Mozilla’s New Update Fixes Vulnerabilities in Firefox
Mozilla released ten security patches on February 8, 2008 to fix vulnerabilities in its Firefox browser, which has at least three critical flaws. Firefox version 126.96.36.199 is the latest version of the browser.
The update, which is Mozilla's first one for 2008, corrects critical issues relating to Firefox's manner of handling Web-browser history, cross-site scripting, privilege escalation, and other security holes that could cause system to breakdown due to memory corruption.
According to Mozilla's advisories released on February 7, 2008, exploitation of the vulnerability in Web-browsing history could allow execution of arbitrary software on a user's PC while by violating the flaw with privilege escalation, an attacker could inject code onto a targeted site. SC Magazine reported this on February 8, 2008.
Mozilla also plugged a "high" risk hole in the manner Firefox uses URI (Uniform Resource Identifier) schemes. The browser's URI vulnerability, a discovery by Security Researcher named Gerry Eisenhaur, received the greatest publicity. That vulnerability, which, according to Eisenhaur, could allow an attacker to exploit through numerous Firefox extensions, had been discussed on many of Mozilla's Chief of Security Window Snyder's blog postings. ComputerWorld reported this on February 8, 2008.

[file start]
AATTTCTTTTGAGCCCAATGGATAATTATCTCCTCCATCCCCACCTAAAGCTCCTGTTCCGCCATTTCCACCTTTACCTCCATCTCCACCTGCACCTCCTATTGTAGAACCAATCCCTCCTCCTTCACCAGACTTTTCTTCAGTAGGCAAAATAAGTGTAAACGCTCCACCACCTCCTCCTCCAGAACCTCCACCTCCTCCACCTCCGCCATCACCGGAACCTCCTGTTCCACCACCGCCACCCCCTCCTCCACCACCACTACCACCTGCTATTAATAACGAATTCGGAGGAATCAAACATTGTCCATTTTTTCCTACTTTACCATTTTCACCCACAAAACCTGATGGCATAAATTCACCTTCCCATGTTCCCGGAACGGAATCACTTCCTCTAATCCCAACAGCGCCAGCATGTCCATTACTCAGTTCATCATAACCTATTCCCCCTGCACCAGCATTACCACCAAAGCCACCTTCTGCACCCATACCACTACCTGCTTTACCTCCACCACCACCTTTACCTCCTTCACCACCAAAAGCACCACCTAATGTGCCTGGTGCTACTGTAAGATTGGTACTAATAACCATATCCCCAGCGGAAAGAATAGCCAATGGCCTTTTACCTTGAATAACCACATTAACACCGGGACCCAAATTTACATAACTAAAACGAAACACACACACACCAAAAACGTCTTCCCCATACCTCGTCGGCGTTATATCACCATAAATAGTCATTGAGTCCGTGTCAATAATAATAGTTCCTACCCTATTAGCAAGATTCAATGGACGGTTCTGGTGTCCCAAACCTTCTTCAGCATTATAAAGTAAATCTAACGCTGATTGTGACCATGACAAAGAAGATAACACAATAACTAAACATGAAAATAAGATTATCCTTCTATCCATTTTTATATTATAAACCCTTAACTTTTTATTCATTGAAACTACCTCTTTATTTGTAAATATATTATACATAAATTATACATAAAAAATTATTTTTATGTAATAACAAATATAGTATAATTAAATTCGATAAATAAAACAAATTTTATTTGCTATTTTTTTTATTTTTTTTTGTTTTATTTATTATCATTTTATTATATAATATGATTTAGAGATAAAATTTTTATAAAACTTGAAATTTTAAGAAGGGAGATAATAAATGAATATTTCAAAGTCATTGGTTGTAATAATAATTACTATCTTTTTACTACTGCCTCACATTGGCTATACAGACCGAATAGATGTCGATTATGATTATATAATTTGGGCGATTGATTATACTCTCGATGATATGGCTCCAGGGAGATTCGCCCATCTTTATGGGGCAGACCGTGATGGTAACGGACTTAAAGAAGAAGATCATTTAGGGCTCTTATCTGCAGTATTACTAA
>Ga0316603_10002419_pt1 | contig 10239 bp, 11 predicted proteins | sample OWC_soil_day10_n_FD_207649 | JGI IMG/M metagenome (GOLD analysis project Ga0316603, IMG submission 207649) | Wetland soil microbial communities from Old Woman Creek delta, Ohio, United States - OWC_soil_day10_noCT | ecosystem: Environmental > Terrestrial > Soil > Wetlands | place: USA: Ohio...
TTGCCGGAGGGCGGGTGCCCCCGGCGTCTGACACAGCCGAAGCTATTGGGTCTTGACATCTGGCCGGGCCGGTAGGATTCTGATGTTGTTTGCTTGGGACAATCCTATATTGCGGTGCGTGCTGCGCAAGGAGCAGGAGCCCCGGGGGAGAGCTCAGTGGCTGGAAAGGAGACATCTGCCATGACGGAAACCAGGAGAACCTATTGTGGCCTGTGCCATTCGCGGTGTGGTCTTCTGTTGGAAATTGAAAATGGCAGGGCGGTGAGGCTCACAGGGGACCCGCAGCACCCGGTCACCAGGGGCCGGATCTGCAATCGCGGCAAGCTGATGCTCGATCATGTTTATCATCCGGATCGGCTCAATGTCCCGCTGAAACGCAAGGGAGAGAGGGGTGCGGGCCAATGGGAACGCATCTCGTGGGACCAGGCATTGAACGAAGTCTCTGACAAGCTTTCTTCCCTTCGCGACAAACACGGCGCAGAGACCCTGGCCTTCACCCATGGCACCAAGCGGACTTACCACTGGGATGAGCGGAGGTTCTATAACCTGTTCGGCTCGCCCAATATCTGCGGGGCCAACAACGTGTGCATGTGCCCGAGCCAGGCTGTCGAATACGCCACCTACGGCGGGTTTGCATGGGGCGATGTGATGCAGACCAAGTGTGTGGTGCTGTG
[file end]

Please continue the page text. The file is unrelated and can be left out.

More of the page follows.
The bug is also exploitable to seize the contents of Firefox's sessionstore.js file that holds data for session cookies and information relating to publicly accessible sites.
The final critical bug relates to a flaw in memory corruption that with adequate effort could be exploited to execute arbitrary software, Mozilla said. Washingtonpost reported this on February 8, 2008.
While developers of Mozilla update the Firefox 2.x series for relevant patches, work is also being conducted to develop the next generation of Firefox.
Related article: Mozilla Rules Out Bug in Its Firefox
» SPAMfighter News - 15-02-2008